ecclesiastical literature systematically made by Euthymius from Greek into the Georgian language were copied. This work of translation, which Euthymius continued when he became Abbot (1005-1019), made the Monastery a centre through which the torch of Greek Christian learning was handed οn to Georgia.

The term of office as Abbot of George the Athonite (1042-1056) was particularly creative. Οn his frequent visits to Constantinople, George obtained benefits and privileges from the Emperor Constantine Monomachus, had the founders recognised as saints, and revitalised the work of the scriptorium and of translation which Euthymius had begun. The Monastery constantly occupied a leading position in the Athonite hierarchy: in the Typikon of Monomachus (1045), the Abbot of Iveron had the privilege of being attended by four servants at the common gatherings of the Athonites, and down to 1366, with very few exceptions, the Monastery occupied second place in the hierarchy of abbots, after the Abbot of the Lavra.

The renown enjoyed by Iveron was closely bound up with the presence there of its patronal miraculous icon of Our Lady Portaϊtissa, whose chapel was probably built after the middle of the 11th century, near the central gate of the building complex. Α little later, the Iveron Monastery itself is frequently referred to in the sources as the Monastery of Our Lady Portaϊtissa.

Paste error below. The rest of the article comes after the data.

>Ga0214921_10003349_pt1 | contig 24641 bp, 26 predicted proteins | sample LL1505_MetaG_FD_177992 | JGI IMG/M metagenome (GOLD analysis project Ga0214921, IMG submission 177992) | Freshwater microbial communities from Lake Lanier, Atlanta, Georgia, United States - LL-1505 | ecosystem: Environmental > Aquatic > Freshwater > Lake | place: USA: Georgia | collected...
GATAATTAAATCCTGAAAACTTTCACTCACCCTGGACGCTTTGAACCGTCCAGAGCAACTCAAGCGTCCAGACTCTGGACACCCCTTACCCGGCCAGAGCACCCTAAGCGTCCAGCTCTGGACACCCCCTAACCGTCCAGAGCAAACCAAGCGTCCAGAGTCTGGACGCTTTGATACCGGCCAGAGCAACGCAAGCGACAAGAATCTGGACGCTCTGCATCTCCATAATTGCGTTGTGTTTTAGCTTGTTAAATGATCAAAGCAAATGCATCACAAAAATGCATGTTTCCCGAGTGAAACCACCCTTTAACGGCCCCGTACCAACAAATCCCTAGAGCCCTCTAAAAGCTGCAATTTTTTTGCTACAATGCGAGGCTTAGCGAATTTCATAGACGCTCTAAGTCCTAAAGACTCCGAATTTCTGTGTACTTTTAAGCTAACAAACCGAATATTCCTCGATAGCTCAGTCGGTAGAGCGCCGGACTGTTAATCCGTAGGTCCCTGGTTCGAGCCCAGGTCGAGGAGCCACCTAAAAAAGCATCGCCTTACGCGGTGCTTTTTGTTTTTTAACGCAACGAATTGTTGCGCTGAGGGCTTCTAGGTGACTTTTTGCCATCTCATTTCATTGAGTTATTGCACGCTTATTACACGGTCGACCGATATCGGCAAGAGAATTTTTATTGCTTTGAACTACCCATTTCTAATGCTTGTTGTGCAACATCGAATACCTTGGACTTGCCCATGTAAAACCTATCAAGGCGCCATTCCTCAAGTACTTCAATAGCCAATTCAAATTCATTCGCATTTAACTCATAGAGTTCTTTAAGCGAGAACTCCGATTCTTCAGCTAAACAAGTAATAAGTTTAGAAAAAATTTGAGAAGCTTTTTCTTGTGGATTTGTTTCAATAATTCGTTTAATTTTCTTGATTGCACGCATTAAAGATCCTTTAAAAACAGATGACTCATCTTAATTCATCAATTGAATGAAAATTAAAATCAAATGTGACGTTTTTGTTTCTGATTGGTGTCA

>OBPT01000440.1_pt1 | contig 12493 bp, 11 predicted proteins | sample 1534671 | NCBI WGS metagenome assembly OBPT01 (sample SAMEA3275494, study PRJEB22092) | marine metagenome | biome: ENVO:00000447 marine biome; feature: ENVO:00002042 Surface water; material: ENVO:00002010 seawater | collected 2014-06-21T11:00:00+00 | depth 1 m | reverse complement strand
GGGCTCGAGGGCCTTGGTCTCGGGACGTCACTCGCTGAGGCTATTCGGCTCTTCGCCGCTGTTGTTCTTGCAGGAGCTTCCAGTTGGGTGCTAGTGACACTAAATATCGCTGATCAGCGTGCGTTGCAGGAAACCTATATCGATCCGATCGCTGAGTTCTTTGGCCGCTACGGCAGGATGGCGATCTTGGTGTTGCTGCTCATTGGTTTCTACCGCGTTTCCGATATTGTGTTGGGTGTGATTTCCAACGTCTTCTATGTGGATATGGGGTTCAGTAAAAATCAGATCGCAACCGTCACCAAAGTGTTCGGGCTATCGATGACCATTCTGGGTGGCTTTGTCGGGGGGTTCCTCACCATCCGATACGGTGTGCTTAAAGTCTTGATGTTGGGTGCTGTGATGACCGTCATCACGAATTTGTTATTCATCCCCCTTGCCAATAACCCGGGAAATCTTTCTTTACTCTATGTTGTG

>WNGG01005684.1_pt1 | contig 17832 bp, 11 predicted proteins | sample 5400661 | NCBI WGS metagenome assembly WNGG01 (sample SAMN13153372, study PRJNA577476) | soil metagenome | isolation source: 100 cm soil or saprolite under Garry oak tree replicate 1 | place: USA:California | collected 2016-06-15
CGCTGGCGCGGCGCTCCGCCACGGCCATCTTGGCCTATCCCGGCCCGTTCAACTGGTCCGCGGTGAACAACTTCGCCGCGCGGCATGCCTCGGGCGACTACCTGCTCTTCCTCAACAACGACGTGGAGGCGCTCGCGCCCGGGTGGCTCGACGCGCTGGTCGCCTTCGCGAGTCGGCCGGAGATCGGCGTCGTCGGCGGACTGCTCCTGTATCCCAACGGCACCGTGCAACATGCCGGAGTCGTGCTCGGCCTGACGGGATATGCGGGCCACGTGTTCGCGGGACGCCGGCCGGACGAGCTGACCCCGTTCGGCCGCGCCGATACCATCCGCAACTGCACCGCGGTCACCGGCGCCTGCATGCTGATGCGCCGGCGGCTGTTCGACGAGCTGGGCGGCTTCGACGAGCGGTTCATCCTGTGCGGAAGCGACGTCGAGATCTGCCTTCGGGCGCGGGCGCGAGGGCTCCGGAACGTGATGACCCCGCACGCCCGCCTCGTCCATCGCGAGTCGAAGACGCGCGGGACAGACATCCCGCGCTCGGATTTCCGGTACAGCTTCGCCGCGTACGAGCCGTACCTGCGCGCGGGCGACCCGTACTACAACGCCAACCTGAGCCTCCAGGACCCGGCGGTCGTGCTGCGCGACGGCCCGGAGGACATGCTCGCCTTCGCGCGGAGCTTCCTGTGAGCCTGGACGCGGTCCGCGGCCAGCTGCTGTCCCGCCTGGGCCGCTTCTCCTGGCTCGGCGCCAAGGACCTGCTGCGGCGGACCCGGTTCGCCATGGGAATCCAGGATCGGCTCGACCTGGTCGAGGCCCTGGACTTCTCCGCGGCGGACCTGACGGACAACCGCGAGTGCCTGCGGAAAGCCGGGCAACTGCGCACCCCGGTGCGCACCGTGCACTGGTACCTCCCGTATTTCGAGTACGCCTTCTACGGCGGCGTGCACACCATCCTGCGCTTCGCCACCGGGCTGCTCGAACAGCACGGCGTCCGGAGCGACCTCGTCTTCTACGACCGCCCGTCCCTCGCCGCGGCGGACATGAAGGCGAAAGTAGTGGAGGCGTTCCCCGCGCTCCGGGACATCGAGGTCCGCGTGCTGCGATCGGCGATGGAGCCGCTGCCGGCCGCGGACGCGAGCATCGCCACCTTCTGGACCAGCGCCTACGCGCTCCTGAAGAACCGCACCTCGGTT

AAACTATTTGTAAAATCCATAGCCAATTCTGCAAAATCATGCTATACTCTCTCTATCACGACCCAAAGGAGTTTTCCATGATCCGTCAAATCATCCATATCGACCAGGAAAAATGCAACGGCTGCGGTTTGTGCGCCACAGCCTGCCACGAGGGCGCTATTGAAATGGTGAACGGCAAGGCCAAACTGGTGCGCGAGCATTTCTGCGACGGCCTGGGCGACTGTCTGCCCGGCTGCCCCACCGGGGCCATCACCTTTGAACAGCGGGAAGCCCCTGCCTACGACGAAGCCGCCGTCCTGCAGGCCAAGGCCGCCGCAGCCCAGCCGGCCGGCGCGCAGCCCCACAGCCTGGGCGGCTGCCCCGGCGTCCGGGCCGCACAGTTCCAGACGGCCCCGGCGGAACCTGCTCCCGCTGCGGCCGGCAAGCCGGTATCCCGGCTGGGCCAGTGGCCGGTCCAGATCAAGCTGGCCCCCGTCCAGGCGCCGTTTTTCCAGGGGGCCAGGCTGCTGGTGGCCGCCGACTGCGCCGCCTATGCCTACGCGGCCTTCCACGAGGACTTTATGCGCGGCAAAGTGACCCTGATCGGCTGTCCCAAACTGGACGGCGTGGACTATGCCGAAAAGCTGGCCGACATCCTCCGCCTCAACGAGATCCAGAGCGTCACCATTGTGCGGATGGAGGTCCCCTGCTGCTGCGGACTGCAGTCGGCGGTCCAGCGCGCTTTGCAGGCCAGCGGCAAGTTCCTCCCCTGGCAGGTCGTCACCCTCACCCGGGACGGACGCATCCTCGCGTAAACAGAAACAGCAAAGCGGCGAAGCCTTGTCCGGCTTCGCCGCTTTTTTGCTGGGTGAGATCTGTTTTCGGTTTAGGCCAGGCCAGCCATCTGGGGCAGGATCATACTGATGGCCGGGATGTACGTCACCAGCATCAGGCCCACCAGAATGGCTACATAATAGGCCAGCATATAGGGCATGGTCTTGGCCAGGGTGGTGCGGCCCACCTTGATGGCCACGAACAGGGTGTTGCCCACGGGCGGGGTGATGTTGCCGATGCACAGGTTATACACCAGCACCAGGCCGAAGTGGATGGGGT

Ιn the 11th century the Iveron Monastery was already a populous foundation, with 300 monks. Το the large numbers of Iberians who had manned it from its foundation, as early as the late 10th century, many Greeks had been added, so that before the middle of the 11th century there were two monastic groups which followed a separate liturgical Typikon and attended services in different churches – in the katholikon of the Theotokos in the case of the Georgians, and in the Church of St John the Baptist in the case of the Greeks. The latter from the 12th century οn must have formed the majority, and, although the abbots continued to be Iberians, the distribution of administrative offices between the two groups is indicative of this.

Ιn the 12th century, a place of particular importance is occupied by the abbacy of Paul (1170- 1183/84). Major works were carried out in the building complex at τhat time: there is evidence of work οn the Chapel of the Portaϊtissa, the katholikon of the Theotokos was repaired and decorated, the fortifications were strengthened, an infirmary was built, major water supply projects were undertaken, ruined cell wings were restored, and particular concern was shown for the metochia.